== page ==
One night, sitting at the Beverly Hills Hotel in one of the cottages, Peter Frampton played me, “I’m In You.” Stephen Stills and I had closed down our session and just took off to the Forum for a Peter Frampton concert. We all went back to the Record Plant, Studio B it was, and did some jamming (a song called “How’s Your Bird” — I still have a cassette of it). And later that night Frampton sat down and played us that song again, “I’m In You,” on acoustic guitar.  Deni and Stephen and I were in the room and he said, “Listen, I want to play you this. I want to get your opinion on it.” He took us into the bedroom suite, pulled out an acoustic guitar and played, “I’m In You.” How many couples get to share an experience like that?

Things started to turn again, in another way, in 1977 or ‘78. We had moved into a house that Don Henley used to live in and told me about at 8511 Cole Crest, up in Laurel Canyon. David Cassidy lived there before Don. Ha! In fact, I found a prescription bottle for Quaaludes in David’s name back behind the toilet. (Side Note: In a recent Rolling Stone interview, Henley mentions that very house and that it’s where he and Glenn Frey first started writing as a team, on “Desperado”.)

Deni and I were just having more and more tensions, and we were … It was just some personal things where we were kind of being flirtatious with other people and stuff, and at one point, we just started arguing and stuff, and it didn’t seem to have any deleterious effect on our working, but we sort of did a trial separation. Deni moved out to a house on Weepah Way, just a couple blocks down the hill. That’s where Dave Mason (I was doing an album with him at the time) dropped by and over a couple shots of Glenfiddich, looked me in the eye and said, “You should just get married.” Deni moved back in and then things went south again. Deni’s father visited with us one weekend, and at breakfast at the Hollywood Holiday Inn on La Brea, also brought up the idea of marriage. We thought it over for about three minutes and got married three days later…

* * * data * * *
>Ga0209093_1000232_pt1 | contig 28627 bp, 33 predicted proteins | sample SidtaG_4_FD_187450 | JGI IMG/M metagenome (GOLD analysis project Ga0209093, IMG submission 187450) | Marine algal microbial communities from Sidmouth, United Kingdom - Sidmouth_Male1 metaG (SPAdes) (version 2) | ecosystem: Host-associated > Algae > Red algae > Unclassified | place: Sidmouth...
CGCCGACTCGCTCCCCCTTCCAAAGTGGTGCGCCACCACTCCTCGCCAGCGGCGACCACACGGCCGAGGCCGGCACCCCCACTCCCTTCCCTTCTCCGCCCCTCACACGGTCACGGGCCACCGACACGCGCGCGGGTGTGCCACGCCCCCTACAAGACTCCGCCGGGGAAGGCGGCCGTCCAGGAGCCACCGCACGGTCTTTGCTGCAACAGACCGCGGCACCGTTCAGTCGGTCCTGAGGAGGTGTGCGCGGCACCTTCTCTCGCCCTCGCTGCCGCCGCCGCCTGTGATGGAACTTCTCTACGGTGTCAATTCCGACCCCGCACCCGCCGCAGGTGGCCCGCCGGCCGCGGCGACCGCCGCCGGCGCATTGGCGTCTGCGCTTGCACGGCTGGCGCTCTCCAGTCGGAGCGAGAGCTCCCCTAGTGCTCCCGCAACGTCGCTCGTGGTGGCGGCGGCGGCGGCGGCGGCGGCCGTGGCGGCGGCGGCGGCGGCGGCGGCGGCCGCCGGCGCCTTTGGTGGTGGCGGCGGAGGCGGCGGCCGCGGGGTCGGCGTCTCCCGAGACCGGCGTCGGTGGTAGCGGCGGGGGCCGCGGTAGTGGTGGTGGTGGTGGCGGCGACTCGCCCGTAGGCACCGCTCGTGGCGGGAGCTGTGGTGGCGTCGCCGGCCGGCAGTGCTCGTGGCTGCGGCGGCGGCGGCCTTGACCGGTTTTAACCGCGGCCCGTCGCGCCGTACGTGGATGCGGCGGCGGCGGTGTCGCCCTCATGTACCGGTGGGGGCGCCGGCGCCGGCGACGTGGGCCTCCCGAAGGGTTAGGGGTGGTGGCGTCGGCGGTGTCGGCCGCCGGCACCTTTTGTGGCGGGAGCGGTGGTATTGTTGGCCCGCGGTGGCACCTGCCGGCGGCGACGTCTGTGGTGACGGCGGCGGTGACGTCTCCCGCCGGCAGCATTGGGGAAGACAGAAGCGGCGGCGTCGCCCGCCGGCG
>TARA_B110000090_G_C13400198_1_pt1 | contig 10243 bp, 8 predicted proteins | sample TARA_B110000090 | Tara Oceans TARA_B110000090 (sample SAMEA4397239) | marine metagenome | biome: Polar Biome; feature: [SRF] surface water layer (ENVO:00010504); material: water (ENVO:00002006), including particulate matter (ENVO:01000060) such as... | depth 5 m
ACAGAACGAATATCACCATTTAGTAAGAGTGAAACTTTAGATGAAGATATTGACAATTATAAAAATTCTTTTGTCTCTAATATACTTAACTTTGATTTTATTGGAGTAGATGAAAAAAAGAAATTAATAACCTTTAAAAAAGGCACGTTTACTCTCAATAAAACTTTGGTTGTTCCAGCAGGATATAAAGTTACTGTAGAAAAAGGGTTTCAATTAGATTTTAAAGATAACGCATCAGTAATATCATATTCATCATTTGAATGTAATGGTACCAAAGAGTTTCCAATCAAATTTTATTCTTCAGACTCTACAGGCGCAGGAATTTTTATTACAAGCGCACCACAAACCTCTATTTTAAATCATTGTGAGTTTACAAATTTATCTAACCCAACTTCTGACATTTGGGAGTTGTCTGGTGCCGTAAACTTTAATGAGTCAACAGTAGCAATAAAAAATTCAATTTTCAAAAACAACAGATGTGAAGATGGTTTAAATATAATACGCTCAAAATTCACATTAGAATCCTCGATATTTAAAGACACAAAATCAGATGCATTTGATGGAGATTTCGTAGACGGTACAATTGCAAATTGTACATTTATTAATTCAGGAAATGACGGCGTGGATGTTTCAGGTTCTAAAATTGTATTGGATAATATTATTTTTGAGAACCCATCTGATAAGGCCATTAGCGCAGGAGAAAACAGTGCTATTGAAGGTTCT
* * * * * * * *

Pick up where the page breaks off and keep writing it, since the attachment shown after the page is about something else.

Yeah, there were drugs involved too, and oh, man.  I remember Chris Stone calling me into his office one day, looking me straight in the eye and in the most casual way said, “Michael, do you think maybe you’re doing too much cocaine?”

D’ya think?

Shit. Maybe it was the drugs. We were fighting, and one afternoon Deni got pretty upset about something, and I called 9-1-1, and the cops came, and they separated us and the cops told me to leave the house. We had some emotional turmoil going on and it was suggested that we go to some counseling and it worked out for a while…a short while. We ended up getting married on February 3rd, 1979. It was the 20th anniversary of the Buddy Holly crash. February 3rd, 1979, we got married, and like in many relationships, that was just sort of trying to put a band-aid on a bullet wound. We started to have troubles again and within a year, we called it quits. We got divorced. Chris Stone even referred us to a lawyer to handle the paperwork, Clair Burrell. I got custody of our Scottish Terrier.

Then a few years later we had a chance to work together again. It took awhile, but about five years later the Record Plant got us back together in a way. We found ourselves having a friendly chat in the Record Plant Jacuzzi room. In the middle of that talk, I took a call from Jim FitzPatrick, head Technical Engineer at Westlake Audio telling me they needed a studio manager at Westlake Studios. I went back to the Jacuzzi room and told Deni about it. She was a perfect fit and in a couple months, she returned the favor by hooking me up with Barry Manilow for some sessions. I ended up engineering his album “2 A.M. Paradise Café”.  There was something about the album that brought Deni and me back together and I remember asking if she could be my assistant. We worked together and it was just such an amazing, pleasant, wonderful time. We had been divorced for five years. Yeah, it was a very, very emotional time too on a couple of those songs, because one of them was called, “When October Goes.” Deni’s birthday is in October, and we both kind of had tears in our eyes when we were cutting that track.

…a relationship that had been forged in that crucible of the Record Plant had remained solid after all those years. Still does.